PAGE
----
1. Create a new instance of a WordCountList object.
2. Load the words from a file that you created.
3. Remove common words using a file that you created.
4. Verify that the correct words were removed from the WordCountList object’s ArrayList.
5. Verify that other words were not removed.
B-2. Implementation
void removeCommon(String omitFilename) throws IOException
This method will read each word from the specified file and remove that word from the ArrayList. Your method need not
be efficient (nested for loops is fine). Also, removing a word is case insensitive like in the method before.
C. Define your toString(), writing words to file (15 points)
C-1. Unit Testing
Before writing the methods in part C, write a tester that verifies the correctness of the WordCountList’s toString()
method. You do not need to write a tester for outputWords(), but you should still verify its correctness manually.
C-2. Implementation
public String toString()
This method is called to format the words in the ArrayList of WordCounts into a string. If a file contains three
occurrences of “this”, two occurrence of “is” and one occurrence of “a”, then one valid output of the toString() is
“this(3) a(1) is(2) ”. Ordering does not matter, but you will be graded on the correct formatting.
public void outputWords(boolean printToFile) throws IOException
This method is called to print the words in the Arraylist of WordCounts. This method takes in a boolean
printToFile. If printToFile is false, it should print the result of toString on the screen. If printToFile is true, it
should output to a file myOutput.out. The output file should be written into the current path, and not using an
absolute path but a relative path. By default, if you don’t provide any path when creating a file for output, Java
will create the file in the folder where your java files are.
Also, you will be graded for formatting of the outputted text. If your formatting is wrong, up to 5 points will be
deducted. Make sure that spaces and parentheses are consistent with what is provided in the sample output. Check the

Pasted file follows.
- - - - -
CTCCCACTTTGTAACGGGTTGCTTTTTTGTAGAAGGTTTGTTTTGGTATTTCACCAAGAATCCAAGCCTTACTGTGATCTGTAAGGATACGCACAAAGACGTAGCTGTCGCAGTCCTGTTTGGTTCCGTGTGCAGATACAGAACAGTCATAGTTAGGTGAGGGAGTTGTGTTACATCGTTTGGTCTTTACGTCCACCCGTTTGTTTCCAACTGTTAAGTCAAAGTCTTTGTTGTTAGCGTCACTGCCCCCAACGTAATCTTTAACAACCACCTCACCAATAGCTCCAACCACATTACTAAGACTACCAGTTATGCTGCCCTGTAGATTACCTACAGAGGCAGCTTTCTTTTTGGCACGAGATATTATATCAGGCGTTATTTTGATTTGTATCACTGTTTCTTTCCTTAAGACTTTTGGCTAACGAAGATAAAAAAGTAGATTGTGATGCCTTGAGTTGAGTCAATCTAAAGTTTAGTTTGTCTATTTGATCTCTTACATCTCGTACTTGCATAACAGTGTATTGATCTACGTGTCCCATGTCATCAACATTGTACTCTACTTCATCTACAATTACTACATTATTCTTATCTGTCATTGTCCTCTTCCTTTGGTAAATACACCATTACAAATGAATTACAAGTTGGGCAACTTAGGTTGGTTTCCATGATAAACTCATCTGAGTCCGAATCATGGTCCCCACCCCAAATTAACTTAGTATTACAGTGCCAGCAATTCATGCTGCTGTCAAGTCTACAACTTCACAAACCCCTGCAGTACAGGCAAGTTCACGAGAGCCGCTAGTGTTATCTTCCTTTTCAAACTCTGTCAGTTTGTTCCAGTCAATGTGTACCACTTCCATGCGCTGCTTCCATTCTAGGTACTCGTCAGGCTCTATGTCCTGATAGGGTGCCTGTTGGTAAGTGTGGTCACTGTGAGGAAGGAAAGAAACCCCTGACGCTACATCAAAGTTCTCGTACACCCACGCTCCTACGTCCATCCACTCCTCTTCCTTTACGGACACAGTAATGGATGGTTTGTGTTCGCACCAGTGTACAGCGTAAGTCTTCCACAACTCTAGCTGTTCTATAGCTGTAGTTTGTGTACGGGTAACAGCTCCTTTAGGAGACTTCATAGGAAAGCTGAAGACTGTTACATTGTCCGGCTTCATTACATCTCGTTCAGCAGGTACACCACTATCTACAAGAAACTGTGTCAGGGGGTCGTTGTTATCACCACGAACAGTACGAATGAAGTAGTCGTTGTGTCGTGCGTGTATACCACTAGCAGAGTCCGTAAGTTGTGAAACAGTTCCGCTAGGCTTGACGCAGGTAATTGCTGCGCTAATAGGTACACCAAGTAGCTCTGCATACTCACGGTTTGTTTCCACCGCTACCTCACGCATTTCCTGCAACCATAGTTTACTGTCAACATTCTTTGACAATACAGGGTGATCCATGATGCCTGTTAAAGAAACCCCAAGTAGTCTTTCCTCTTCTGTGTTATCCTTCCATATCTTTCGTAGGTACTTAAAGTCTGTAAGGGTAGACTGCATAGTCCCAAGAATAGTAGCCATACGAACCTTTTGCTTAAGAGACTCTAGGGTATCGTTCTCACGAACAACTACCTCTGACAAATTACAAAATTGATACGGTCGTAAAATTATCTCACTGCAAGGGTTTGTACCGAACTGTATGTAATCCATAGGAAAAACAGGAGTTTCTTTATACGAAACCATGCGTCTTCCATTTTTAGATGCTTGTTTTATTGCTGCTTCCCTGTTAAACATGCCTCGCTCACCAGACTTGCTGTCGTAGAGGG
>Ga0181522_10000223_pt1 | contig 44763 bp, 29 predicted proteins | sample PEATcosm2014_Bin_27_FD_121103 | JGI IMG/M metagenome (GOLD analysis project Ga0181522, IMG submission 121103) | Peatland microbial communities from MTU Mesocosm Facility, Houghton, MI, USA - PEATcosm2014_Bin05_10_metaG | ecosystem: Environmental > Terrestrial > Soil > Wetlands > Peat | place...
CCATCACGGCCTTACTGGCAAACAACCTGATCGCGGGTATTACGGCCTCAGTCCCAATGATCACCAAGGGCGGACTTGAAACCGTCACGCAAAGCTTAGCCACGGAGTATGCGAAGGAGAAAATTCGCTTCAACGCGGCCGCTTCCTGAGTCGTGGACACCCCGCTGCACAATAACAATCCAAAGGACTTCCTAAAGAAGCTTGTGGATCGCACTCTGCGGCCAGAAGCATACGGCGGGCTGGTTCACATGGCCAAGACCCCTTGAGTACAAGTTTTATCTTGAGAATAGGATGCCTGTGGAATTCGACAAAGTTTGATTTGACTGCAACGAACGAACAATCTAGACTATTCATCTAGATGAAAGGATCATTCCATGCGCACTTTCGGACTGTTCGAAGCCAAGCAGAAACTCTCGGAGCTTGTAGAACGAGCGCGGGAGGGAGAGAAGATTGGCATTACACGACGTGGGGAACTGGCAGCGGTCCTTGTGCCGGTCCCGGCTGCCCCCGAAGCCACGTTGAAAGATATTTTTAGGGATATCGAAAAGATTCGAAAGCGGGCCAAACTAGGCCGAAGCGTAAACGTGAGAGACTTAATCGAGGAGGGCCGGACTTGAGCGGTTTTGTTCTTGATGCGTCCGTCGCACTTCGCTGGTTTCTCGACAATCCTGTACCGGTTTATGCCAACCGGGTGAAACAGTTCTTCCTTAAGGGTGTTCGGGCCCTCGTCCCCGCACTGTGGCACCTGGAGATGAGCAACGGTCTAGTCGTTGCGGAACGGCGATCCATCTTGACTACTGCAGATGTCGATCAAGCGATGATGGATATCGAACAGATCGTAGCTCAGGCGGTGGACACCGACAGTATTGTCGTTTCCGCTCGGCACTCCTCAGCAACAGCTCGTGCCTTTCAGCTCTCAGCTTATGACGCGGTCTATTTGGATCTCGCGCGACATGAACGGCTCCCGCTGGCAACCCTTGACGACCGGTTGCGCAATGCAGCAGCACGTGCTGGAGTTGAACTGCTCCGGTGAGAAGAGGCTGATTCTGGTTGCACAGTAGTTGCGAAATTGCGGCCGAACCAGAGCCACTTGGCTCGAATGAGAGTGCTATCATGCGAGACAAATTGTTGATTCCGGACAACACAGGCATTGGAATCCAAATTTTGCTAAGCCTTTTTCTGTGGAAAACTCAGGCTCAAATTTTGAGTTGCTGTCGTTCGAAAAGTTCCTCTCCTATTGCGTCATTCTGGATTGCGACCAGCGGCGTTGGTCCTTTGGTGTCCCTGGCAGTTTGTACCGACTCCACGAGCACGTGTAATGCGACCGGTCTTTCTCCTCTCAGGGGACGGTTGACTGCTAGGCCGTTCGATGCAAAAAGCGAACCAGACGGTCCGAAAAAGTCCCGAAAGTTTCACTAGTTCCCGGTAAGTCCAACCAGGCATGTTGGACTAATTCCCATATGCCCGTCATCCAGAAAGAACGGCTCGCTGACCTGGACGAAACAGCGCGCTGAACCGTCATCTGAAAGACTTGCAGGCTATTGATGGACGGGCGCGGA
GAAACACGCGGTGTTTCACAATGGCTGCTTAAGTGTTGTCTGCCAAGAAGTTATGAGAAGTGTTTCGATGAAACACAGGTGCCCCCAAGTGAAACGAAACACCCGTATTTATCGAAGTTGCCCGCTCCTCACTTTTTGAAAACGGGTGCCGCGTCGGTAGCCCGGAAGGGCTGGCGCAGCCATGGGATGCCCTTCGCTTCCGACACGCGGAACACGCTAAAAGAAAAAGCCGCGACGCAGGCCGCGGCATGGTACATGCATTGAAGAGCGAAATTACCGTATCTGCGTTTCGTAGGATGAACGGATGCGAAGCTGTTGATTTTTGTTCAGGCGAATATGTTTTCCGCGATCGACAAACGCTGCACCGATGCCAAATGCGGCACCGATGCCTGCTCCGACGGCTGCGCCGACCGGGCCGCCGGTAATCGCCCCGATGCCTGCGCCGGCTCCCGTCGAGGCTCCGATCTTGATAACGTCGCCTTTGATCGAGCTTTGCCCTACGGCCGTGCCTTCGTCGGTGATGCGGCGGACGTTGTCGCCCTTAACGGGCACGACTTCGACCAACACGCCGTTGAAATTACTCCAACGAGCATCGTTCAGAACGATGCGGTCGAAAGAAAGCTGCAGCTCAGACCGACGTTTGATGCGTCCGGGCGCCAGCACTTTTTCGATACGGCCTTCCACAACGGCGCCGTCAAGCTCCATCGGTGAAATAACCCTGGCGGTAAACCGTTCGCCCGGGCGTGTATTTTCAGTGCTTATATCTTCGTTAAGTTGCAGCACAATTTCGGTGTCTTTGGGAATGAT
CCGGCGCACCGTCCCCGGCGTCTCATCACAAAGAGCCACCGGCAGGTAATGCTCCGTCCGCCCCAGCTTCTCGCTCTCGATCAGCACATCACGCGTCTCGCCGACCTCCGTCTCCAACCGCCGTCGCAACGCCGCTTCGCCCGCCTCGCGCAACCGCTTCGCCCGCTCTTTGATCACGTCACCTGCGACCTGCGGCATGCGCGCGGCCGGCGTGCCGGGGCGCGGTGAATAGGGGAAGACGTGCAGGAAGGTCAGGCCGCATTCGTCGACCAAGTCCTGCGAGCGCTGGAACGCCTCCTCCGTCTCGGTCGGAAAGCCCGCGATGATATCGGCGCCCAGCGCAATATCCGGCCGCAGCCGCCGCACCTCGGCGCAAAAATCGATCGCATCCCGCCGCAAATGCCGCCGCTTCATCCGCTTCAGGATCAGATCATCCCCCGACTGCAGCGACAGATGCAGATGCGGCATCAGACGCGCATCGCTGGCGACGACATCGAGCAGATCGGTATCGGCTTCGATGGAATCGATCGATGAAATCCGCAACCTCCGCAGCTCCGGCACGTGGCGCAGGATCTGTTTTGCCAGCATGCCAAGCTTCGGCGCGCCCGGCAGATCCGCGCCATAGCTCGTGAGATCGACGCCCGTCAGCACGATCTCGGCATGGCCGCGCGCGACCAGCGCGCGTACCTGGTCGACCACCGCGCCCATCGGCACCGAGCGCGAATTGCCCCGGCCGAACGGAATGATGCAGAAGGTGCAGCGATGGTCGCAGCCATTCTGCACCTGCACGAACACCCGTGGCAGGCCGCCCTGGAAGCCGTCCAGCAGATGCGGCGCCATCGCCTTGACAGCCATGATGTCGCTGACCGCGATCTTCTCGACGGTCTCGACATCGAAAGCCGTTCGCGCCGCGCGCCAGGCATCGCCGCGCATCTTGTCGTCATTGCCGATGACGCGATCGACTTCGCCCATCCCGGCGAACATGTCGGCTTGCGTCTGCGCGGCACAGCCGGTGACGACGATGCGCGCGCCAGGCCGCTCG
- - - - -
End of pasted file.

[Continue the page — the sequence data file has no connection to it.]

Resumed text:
“Testing Using WordCountListTester (Sample Output)” section for more details.
Note: Print a newline after printing all the words in the console or the file.
Things to Test: Make sure the correct action is chosen for the corresponding printToFile boolean. Then, make sure the
content is correct. It is possible for the Tester method to open the file that was just written (through the outputWords
method call). Make sure to check for consistency between the wordList and the printed words. You may need to verify
the print statements to terminal manually.
D. Find n most frequent words (25 points)
D-1. Unit Testing
Before writing the topNWords method in part D, write a test in WordCountListTester.java that checks if topNWords
functions properly (i.e. verify that the method returns the correct words and their respective counts). Your tester should:
1. Create a new instance of a WordCountList object.
2. Load the words from a file you created.
3. Call the topNWords method.
4. Verify that the WordCount objects in the returned ArrayList contain the correct words.
5. Verify that those words have their correct respective counts.
D-2. Implementation
public ArrayList<WordCount> topNWords(int n)
This method will find the top n occurring words as determined by their frequency in the arraylist and returns this list of
words as well as their counts as an ArrayList. In the event of a tie, use the first occurring word with that count.
Hint:
Here is one way to get the top n words from an unsorted Arraylist (we refer to it as the original list here). You can iterate
through the list looking for the word with the highest count. Once you have saved this word and its count into another